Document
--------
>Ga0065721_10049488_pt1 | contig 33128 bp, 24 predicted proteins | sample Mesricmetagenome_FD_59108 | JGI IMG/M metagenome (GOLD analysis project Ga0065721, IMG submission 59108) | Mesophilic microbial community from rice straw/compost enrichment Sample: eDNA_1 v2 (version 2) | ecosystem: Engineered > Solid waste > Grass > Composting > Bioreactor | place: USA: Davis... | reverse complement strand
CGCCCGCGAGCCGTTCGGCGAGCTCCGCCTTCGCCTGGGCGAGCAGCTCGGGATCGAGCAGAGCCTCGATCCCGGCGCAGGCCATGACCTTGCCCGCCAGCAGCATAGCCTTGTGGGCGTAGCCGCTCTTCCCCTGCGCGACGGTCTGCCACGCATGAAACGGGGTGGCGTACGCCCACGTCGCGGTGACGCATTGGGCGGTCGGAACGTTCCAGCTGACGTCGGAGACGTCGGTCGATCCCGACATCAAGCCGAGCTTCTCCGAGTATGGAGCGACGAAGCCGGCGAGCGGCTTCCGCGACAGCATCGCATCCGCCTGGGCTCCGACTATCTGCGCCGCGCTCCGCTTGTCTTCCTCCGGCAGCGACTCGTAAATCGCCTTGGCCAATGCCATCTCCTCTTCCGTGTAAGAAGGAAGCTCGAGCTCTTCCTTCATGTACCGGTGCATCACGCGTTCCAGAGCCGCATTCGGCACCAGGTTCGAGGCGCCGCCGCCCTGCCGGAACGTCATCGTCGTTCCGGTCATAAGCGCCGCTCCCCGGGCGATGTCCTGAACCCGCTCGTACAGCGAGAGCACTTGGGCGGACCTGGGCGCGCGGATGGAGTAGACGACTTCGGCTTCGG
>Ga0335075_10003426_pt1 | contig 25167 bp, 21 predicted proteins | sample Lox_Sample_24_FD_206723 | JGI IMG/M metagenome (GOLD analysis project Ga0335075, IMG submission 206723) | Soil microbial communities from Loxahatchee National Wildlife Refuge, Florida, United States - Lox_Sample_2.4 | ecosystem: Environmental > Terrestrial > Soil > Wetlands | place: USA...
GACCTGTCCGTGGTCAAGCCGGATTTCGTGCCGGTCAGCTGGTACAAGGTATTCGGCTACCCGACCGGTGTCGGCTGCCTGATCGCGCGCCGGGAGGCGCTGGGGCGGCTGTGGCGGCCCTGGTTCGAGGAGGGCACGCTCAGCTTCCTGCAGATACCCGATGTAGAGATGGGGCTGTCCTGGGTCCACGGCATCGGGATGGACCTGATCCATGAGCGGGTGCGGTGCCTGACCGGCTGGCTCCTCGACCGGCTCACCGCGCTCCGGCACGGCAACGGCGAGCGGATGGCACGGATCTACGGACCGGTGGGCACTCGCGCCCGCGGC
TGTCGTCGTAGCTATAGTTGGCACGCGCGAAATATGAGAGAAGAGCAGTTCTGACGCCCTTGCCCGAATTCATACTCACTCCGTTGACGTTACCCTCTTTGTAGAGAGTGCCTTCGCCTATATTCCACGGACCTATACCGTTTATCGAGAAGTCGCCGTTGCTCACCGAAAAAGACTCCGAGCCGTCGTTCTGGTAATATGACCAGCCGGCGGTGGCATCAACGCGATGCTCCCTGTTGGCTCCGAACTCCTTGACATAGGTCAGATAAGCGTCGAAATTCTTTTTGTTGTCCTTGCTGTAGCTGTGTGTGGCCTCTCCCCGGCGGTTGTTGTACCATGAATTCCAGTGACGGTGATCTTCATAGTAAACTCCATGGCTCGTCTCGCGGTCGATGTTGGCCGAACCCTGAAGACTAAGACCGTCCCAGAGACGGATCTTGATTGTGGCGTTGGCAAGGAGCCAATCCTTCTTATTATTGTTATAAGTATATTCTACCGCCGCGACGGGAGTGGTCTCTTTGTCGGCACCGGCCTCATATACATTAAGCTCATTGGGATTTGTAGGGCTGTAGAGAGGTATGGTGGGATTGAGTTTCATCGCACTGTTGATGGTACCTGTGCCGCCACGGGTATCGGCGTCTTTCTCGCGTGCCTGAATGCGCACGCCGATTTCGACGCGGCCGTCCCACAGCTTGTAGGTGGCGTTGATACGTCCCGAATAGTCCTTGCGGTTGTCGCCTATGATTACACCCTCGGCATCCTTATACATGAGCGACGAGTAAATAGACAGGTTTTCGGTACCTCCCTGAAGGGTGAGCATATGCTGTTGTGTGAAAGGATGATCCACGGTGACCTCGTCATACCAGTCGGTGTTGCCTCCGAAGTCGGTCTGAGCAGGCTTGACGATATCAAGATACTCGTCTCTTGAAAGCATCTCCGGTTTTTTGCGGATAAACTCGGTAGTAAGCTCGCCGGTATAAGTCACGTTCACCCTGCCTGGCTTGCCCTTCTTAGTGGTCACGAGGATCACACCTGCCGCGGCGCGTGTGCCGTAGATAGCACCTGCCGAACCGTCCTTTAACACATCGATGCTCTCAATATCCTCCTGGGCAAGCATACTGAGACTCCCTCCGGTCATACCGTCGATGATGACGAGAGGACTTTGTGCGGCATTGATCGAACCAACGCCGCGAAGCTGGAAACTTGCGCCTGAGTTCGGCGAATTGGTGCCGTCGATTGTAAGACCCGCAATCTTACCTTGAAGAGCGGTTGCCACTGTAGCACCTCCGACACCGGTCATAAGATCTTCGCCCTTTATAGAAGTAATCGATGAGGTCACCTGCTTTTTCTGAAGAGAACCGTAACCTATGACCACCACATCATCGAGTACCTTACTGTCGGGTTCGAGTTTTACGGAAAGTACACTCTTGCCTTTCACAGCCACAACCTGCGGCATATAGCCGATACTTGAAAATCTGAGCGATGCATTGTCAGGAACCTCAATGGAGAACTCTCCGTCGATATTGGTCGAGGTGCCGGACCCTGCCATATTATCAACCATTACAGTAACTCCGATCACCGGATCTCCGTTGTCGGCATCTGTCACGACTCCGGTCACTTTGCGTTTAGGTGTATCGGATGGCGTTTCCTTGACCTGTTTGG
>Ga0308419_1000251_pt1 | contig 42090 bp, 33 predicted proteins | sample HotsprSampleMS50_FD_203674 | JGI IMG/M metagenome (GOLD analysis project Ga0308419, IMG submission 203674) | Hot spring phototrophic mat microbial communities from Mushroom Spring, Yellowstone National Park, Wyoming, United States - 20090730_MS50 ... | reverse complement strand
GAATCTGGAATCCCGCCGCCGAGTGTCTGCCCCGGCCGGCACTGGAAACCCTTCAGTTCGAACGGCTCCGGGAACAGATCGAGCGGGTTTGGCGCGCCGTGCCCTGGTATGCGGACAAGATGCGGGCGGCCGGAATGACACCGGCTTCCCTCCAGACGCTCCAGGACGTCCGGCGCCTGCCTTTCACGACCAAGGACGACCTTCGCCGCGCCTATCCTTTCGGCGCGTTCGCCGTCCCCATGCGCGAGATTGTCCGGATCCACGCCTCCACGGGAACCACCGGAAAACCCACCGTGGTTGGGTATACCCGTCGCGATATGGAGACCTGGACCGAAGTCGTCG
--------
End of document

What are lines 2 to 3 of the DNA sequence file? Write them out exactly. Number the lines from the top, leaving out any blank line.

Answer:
CGCCCGCGAGCCGTTCGGCGAGCTCCGCCTTCGCCTGGGCGAGCAGCTCGGGATCGAGCAGAGCCTCGATCCCGGCGCAGGCCATGACCTTGCCCGCCAGCAGCATAGCCTTGTGGGCGTAGCCGCTCTTCCCCTGCGCGACGGTCTGCCACGCATGAAACGGGGTGGCGTACGCCCACGTCGCGGTGACGCATTGGGCGGTCGGAACGTTCCAGCTGACGTCGGAGACGTCGGTCGATCCCGACATCAAGCCGAGCTTCTCCGAGTATGGAGCGACGAAGCCGGCGAGCGGCTTCCGCGACAGCATCGCATCCGCCTGGGCTCCGACTATCTGCGCCGCGCTCCGCTTGTCTTCCTCCGGCAGCGACTCGTAAATCGCCTTGGCCAATGCCATCTCCTCTTCCGTGTAAGAAGGAAGCTCGAGCTCTTCCTTCATGTACCGGTGCATCACGCGTTCCAGAGCCGCATTCGGCACCAGGTTCGAGGCGCCGCCGCCCTGCCGGAACGTCATCGTCGTTCCGGTCATAAGCGCCGCTCCCCGGGCGATGTCCTGAACCCGCTCGTACAGCGAGAGCACTTGGGCGGACCTGGGCGCGCGGATGGAGTAGACGACTTCGGCTTCGG
>Ga0335075_10003426_pt1 | contig 25167 bp, 21 predicted proteins | sample Lox_Sample_24_FD_206723 | JGI IMG/M metagenome (GOLD analysis project Ga0335075, IMG submission 206723) | Soil microbial communities from Loxahatchee National Wildlife Refuge, Florida, United States - Lox_Sample_2.4 | ecosystem: Environmental > Terrestrial > Soil > Wetlands | place: USA...